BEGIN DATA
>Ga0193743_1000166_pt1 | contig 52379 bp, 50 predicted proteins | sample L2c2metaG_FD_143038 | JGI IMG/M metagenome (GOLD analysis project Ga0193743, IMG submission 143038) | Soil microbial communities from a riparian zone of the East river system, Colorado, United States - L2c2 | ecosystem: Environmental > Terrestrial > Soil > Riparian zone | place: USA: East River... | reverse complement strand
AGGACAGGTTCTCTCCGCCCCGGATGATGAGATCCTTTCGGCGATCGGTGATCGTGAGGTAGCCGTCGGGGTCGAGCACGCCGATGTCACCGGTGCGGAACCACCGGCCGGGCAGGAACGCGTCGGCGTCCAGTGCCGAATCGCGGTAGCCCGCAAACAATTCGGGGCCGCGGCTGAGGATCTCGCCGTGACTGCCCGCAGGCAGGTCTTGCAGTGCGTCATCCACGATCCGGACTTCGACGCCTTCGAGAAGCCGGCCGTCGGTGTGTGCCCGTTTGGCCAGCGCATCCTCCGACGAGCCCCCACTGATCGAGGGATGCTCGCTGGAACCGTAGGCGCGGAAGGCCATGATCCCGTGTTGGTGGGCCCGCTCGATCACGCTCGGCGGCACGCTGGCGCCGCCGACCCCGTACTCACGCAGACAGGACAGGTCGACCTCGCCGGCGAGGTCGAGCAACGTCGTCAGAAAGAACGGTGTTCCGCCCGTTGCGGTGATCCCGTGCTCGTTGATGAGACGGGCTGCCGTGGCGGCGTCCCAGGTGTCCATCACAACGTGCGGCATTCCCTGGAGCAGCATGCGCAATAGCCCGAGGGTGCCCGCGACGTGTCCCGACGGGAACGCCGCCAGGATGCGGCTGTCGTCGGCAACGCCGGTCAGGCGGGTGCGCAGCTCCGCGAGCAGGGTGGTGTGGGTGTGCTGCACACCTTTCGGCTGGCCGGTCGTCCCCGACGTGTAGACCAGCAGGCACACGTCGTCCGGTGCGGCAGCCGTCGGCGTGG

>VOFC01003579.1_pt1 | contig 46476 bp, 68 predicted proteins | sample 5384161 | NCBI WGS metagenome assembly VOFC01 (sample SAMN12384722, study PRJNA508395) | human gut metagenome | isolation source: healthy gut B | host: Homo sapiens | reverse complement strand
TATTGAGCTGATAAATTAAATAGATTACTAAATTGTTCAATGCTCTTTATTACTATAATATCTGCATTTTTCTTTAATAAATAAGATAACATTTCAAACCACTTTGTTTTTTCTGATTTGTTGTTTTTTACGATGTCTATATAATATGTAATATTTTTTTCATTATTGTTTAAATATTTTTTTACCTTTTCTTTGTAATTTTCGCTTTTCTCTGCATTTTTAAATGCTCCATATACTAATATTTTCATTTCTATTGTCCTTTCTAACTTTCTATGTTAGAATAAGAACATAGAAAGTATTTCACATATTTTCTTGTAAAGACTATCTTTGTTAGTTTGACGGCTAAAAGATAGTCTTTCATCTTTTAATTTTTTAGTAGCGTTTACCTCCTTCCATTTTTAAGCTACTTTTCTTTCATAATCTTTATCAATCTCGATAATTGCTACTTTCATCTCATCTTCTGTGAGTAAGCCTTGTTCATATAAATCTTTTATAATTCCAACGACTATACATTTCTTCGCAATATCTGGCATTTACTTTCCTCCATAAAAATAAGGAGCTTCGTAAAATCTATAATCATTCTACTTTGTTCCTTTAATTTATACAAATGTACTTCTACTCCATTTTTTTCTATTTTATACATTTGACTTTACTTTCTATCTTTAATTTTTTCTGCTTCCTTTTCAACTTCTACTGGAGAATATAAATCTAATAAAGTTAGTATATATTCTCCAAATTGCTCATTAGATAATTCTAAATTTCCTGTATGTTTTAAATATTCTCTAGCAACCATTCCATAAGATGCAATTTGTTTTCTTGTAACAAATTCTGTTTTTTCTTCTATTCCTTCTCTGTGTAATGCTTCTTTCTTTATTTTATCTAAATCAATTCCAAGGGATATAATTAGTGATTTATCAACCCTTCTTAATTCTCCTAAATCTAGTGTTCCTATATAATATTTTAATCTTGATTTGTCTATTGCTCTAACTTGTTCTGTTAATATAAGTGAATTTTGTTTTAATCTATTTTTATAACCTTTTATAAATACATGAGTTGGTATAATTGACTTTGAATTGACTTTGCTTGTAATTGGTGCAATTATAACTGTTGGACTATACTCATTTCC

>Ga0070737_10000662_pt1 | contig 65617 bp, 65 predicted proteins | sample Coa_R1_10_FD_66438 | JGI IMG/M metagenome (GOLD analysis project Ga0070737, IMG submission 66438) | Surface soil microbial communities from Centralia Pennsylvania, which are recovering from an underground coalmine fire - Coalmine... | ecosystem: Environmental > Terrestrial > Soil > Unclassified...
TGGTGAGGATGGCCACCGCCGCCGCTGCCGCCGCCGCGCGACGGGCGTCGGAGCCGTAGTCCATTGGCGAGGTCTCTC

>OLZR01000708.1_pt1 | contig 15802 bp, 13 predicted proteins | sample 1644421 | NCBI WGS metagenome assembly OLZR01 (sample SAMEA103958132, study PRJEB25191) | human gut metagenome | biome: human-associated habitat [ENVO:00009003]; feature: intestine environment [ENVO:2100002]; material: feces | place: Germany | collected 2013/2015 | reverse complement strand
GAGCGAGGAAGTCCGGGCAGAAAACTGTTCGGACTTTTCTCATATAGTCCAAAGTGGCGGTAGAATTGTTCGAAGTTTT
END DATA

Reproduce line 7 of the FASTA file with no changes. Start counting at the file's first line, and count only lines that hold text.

>OLZR01000708.1_pt1 | contig 15802 bp, 13 predicted proteins | sample 1644421 | NCBI WGS metagenome assembly OLZR01 (sample SAMEA103958132, study PRJEB25191) | human gut metagenome | biome: human-associated habitat [ENVO:00009003]; feature: intestine environment [ENVO:2100002]; material: feces | place: Germany | collected 2013/2015 | reverse complement strand